Kansas coach Self careful what he says to team

Kansas coach Self careful what he says to team

Published Feb. 25, 2010 10:53 p.m. ET

As if they didn't have enough to get excited about already, a brand new buzz is racing through many Kansas fans - will they beat North Carolina - and coach Roy Williams - to 2,000 wins?

Since the late 19th century, when basketball inventor James Naismith accepted the princely sum of $1,300 to become Kansas' first coach, the Jayhawks have amassed 1,997 wins.

At the beginning of the year, Kansas fans who delved that deeply into such things wouldn't have given themselves much chance of going across the line ahead of North Carolina and joining Kentucky, which earlier this season rang up its 2,000th victory.

But the Tar Heels have fallen upon hard times and stand 14-14 overall heading into the weekend, stranding them 1,998 all-time.


Both teams have three regular-season games remaining before their conference tournaments. Kansas (27-1) is at Oklahoma State on Saturday, which has always been a tough place for the Jayhawks.

Then they host No. 6 Kansas State the following Wednesday. If the Jayhawks win both of those, stretching their winning streak to 15 in a row, they could notch No. 2,000 with a victory March 6 at archrival Missouri, which twice stopped unbeaten Kansas teams during the Williams era.

The struggling Tar Heels are at Wake Forest on Saturday, then they host Miami and finish the regular season at Duke.

The prospect of beating North Carolina to 2,000 might be sending a thrill through many Kansas followers. But coach Bill Self figures he and his players all have much more pressing matters at hand.

``I would say that's something for fans to talk about,'' Self said Thursday. ``I mean, who really cares about that, getting there first? Does that mean you've got a better program? It doesn't mean anything.''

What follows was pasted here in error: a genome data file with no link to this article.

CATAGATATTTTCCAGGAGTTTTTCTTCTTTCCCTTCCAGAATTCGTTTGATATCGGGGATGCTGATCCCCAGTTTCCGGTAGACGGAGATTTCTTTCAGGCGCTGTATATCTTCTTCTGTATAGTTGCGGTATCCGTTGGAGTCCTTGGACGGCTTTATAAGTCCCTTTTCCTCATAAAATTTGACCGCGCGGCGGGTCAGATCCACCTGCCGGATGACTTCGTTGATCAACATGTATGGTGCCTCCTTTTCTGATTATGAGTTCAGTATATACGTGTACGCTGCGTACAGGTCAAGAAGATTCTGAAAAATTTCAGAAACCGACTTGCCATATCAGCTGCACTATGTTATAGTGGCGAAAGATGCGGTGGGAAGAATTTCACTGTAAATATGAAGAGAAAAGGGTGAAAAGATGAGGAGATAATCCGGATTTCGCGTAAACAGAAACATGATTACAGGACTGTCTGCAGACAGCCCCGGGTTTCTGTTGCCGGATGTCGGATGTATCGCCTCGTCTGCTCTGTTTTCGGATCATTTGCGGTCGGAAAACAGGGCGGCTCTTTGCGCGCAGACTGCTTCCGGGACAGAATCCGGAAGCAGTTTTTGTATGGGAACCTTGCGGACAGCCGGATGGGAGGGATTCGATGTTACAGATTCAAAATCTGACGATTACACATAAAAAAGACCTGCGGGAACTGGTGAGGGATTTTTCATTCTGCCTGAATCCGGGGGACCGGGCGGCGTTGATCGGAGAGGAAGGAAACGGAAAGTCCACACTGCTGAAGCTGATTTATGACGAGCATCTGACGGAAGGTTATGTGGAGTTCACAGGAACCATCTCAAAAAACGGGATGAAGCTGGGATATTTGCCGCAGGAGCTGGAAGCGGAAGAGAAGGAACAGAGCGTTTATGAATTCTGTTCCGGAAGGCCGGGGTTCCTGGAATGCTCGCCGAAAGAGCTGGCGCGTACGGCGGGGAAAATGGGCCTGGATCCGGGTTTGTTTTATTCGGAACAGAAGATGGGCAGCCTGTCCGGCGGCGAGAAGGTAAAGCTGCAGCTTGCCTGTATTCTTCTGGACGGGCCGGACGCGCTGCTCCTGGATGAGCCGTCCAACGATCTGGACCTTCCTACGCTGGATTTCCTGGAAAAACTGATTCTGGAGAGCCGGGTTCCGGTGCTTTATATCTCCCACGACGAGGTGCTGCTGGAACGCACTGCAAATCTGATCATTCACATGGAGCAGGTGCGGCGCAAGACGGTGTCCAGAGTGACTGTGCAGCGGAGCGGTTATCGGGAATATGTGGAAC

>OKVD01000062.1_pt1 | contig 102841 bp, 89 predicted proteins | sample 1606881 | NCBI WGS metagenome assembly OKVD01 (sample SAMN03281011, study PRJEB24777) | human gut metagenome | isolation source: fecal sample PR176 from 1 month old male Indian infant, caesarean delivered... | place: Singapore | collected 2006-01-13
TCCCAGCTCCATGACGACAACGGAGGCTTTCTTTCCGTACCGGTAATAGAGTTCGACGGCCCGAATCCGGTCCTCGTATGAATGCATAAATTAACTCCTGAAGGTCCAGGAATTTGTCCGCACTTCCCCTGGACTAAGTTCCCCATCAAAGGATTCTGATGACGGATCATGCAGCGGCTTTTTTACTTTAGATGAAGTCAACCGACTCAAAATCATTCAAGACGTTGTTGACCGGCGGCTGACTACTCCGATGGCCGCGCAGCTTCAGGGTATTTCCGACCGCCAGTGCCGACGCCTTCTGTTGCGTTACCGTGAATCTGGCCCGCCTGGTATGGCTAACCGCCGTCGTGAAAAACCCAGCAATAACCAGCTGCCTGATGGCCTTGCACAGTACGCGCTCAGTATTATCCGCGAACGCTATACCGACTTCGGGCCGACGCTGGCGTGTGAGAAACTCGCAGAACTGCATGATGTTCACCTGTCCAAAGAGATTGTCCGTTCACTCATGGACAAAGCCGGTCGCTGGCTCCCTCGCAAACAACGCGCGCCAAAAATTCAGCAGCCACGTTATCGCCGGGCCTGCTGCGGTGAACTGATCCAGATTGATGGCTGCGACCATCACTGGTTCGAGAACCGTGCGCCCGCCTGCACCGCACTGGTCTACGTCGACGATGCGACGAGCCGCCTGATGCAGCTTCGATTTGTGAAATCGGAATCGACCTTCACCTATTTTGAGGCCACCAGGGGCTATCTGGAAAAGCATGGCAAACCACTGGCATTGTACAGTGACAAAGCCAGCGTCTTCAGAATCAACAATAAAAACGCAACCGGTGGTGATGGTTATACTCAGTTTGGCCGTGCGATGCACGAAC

Self said he would not even bring up the 2,000-victory plateau while preparing for Saturday's game at Stillwater, where his teams have absorbed some of their worst defeats. Neither will he mention the fact the Jayhawks could become the first team since Williams' 2002 Jayhawks to go unbeaten through the Big 12.

``It's not motivation daily, that we try to play with their minds to come up with some gimmick to keep them fired up,'' he said. ``They should be fired up anyway. How many teams have put themselves in a position to have really great years? It doesn't happen every year. The best year anybody's going to have is to be the team that wins on a Monday night in April. All this is preparation to have a chance to play for high stakes later.''

Most of the Kansas players have not given No. 2,000 much thought.

``It's not something we're talking about,'' said guard Tyrel Reed. ``I know fans are talking about it.''

But no matter when or where it happens, just being a member of the team that notches win No. 2,000 will be something Cole Aldrich holds dear.

``It's really cool,'' said the 6-11 center.

He turned around and pointed toward the big basketball mural on the wall just a few steps from the Allen Fieldhouse court where the Jayhawks have won 57 in a row.

``There were so many people before us who put their heart and soul into playing here,'' he said. ``To be the team that gets to that milestone is really special.''

Would it be more special to get there ahead of North Carolina and Williams, who won 418 games as Kansas coach?

``He's a part of what makes Kansas basketball so special. Anybody who's played here, or coached here, is a special part of it,'' Aldrich said.

Self does admit it would be more special to most fans to beat the Tar Heels to 2,000.

``From our fans' perspective, it would probably mean something just based on the history with Carolina, and Kansas,'' he said. ``But to me, that doesn't mean much at all.''